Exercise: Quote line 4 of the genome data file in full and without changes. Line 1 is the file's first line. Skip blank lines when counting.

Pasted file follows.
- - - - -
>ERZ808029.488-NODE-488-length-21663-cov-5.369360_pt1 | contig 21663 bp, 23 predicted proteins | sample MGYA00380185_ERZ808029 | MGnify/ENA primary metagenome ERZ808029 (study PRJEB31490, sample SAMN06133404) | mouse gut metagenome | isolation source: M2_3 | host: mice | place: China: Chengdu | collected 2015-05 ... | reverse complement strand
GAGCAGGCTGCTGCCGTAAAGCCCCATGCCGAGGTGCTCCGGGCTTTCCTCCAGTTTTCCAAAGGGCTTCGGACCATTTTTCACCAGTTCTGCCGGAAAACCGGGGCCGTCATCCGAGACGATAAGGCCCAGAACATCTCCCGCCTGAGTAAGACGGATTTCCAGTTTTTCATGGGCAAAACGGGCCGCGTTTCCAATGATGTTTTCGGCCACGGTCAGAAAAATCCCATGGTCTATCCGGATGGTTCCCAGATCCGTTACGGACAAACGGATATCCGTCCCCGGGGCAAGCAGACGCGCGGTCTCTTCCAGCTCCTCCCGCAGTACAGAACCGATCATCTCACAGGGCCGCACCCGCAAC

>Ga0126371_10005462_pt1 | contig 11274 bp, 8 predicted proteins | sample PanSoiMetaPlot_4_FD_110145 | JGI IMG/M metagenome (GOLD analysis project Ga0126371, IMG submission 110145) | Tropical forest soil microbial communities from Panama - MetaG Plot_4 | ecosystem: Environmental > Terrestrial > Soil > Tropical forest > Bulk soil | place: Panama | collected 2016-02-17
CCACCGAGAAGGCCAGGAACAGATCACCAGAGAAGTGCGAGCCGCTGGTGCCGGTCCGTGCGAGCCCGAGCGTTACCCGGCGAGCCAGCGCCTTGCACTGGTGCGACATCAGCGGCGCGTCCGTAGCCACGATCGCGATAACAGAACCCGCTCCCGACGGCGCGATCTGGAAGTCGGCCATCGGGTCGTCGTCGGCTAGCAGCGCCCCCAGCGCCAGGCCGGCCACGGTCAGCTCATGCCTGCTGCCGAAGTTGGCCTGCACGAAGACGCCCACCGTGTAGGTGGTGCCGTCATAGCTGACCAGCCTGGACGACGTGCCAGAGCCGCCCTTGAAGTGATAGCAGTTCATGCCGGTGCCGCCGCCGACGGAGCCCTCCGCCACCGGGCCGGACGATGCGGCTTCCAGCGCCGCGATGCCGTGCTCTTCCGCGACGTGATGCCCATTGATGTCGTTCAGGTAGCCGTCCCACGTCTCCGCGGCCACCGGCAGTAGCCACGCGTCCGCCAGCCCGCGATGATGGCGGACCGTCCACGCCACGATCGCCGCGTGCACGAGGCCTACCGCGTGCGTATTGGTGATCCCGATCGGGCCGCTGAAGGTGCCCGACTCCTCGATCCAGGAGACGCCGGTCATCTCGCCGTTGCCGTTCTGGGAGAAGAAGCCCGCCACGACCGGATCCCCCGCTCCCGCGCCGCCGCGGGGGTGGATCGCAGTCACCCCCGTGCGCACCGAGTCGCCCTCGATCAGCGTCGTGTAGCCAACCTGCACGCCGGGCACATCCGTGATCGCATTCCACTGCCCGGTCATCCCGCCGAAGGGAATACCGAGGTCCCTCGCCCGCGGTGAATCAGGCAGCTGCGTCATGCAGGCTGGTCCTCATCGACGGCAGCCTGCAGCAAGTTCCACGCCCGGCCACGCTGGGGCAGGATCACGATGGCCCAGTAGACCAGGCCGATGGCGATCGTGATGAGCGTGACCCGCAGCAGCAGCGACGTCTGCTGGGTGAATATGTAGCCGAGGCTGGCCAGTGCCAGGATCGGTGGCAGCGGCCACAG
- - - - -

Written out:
CCACCGAGAAGGCCAGGAACAGATCACCAGAGAAGTGCGAGCCGCTGGTGCCGGTCCGTGCGAGCCCGAGCGTTACCCGGCGAGCCAGCGCCTTGCACTGGTGCGACATCAGCGGCGCGTCCGTAGCCACGATCGCGATAACAGAACCCGCTCCCGACGGCGCGATCTGGAAGTCGGCCATCGGGTCGTCGTCGGCTAGCAGCGCCCCCAGCGCCAGGCCGGCCACGGTCAGCTCATGCCTGCTGCCGAAGTTGGCCTGCACGAAGACGCCCACCGTGTAGGTGGTGCCGTCATAGCTGACCAGCCTGGACGACGTGCCAGAGCCGCCCTTGAAGTGATAGCAGTTCATGCCGGTGCCGCCGCCGACGGAGCCCTCCGCCACCGGGCCGGACGATGCGGCTTCCAGCGCCGCGATGCCGTGCTCTTCCGCGACGTGATGCCCATTGATGTCGTTCAGGTAGCCGTCCCACGTCTCCGCGGCCACCGGCAGTAGCCACGCGTCCGCCAGCCCGCGATGATGGCGGACCGTCCACGCCACGATCGCCGCGTGCACGAGGCCTACCGCGTGCGTATTGGTGATCCCGATCGGGCCGCTGAAGGTGCCCGACTCCTCGATCCAGGAGACGCCGGTCATCTCGCCGTTGCCGTTCTGGGAGAAGAAGCCCGCCACGACCGGATCCCCCGCTCCCGCGCCGCCGCGGGGGTGGATCGCAGTCACCCCCGTGCGCACCGAGTCGCCCTCGATCAGCGTCGTGTAGCCAACCTGCACGCCGGGCACATCCGTGATCGCATTCCACTGCCCGGTCATCCCGCCGAAGGGAATACCGAGGTCCCTCGCCCGCGGTGAATCAGGCAGCTGCGTCATGCAGGCTGGTCCTCATCGACGGCAGCCTGCAGCAAGTTCCACGCCCGGCCACGCTGGGGCAGGATCACGATGGCCCAGTAGACCAGGCCGATGGCGATCGTGATGAGCGTGACCCGCAGCAGCAGCGACGTCTGCTGGGTGAATATGTAGCCGAGGCTGGCCAGTGCCAGGATCGGTGGCAGCGGCCACAG